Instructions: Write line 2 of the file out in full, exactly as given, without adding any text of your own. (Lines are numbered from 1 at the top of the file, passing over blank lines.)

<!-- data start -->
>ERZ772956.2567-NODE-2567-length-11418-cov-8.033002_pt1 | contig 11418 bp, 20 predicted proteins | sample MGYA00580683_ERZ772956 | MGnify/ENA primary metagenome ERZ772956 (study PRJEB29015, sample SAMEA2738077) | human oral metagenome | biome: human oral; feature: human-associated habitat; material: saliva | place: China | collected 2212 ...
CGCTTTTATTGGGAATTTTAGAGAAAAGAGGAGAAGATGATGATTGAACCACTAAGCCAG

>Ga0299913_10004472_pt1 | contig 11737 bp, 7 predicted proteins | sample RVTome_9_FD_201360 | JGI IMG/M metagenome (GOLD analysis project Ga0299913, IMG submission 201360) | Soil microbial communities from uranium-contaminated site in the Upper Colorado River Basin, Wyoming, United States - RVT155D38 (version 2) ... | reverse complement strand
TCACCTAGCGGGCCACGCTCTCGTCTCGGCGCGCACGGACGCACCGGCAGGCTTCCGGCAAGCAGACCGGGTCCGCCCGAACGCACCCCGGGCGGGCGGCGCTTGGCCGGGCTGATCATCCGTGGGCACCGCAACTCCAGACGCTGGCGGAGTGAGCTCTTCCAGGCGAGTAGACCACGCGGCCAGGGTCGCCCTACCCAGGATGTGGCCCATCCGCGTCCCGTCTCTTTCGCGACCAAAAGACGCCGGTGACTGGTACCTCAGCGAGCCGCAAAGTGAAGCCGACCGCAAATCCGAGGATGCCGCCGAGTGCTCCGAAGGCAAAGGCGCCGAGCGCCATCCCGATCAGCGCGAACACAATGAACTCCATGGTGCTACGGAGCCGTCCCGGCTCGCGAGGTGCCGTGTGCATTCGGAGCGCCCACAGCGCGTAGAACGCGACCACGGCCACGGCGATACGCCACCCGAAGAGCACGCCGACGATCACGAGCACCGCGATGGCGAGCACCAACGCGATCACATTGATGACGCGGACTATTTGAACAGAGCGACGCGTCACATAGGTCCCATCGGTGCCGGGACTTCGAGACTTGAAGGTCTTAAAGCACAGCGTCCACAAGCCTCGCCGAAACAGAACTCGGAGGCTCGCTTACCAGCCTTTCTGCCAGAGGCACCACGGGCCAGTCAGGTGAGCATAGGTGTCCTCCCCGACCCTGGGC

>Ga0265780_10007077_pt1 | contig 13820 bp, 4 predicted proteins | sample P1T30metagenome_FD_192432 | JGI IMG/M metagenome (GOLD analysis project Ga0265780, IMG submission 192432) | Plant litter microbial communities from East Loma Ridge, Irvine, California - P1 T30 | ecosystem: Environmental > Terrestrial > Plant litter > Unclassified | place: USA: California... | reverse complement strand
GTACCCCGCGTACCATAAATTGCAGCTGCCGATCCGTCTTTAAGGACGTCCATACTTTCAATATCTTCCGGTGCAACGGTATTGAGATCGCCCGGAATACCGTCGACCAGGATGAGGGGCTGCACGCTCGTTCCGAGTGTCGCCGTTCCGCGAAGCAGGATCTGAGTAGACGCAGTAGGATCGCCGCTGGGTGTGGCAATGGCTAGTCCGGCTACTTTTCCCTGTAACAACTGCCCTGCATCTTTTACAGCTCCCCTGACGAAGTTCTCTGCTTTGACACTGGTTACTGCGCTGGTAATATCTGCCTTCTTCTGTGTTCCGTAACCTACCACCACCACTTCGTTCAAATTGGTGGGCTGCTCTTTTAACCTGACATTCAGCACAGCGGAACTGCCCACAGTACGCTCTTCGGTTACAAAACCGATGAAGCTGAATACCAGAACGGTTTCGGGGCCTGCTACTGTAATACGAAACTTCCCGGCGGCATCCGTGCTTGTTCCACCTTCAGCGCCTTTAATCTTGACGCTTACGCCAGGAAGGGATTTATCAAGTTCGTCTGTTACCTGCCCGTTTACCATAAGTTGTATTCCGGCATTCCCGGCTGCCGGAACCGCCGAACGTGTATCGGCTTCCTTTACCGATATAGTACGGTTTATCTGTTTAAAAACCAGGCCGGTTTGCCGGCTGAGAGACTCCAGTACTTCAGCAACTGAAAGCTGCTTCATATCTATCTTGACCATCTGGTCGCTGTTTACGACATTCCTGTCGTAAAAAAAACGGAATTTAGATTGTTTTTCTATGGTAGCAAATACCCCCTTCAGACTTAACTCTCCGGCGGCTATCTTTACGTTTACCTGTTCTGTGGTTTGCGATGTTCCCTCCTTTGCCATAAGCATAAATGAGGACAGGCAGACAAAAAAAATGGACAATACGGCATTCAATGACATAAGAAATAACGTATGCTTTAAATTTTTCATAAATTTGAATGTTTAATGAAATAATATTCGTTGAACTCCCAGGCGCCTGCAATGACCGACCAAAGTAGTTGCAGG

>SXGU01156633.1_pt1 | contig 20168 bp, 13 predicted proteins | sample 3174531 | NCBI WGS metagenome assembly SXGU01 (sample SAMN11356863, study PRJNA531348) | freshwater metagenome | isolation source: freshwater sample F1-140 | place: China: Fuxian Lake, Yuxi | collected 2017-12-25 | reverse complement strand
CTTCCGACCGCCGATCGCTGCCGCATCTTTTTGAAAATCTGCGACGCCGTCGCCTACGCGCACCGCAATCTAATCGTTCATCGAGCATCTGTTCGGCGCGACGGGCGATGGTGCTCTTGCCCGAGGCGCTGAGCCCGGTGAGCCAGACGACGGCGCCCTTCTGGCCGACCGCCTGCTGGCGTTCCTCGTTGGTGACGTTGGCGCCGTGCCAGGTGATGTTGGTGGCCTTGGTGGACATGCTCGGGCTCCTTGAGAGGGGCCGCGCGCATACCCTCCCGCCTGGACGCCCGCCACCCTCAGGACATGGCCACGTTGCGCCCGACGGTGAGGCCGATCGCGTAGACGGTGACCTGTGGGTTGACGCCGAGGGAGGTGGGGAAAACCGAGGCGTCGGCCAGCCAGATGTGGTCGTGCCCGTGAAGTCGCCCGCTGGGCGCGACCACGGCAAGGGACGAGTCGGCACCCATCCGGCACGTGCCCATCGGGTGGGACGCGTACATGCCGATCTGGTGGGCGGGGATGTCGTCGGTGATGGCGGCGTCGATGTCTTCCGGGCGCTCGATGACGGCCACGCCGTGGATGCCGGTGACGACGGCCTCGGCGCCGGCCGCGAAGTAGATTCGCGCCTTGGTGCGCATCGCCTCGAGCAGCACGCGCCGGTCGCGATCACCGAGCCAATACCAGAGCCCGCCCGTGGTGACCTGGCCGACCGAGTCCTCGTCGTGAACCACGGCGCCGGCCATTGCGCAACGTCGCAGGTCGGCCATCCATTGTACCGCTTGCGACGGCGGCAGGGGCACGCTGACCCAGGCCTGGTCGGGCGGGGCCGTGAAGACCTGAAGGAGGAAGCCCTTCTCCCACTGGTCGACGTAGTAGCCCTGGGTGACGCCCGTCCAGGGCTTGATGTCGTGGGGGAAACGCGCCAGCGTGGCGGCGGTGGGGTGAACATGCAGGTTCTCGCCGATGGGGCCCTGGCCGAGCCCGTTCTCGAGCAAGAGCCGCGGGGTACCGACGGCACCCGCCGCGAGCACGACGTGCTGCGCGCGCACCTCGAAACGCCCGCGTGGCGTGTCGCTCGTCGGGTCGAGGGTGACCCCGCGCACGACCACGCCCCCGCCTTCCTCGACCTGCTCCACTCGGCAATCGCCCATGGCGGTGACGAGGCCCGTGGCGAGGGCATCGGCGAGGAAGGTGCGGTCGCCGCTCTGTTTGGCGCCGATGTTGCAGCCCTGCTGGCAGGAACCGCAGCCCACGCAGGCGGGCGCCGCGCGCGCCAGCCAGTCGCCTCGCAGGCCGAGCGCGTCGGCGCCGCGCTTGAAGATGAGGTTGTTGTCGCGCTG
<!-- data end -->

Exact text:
CGCTTTTATTGGGAATTTTAGAGAAAAGAGGAGAAGATGATGATTGAACCACTAAGCCAG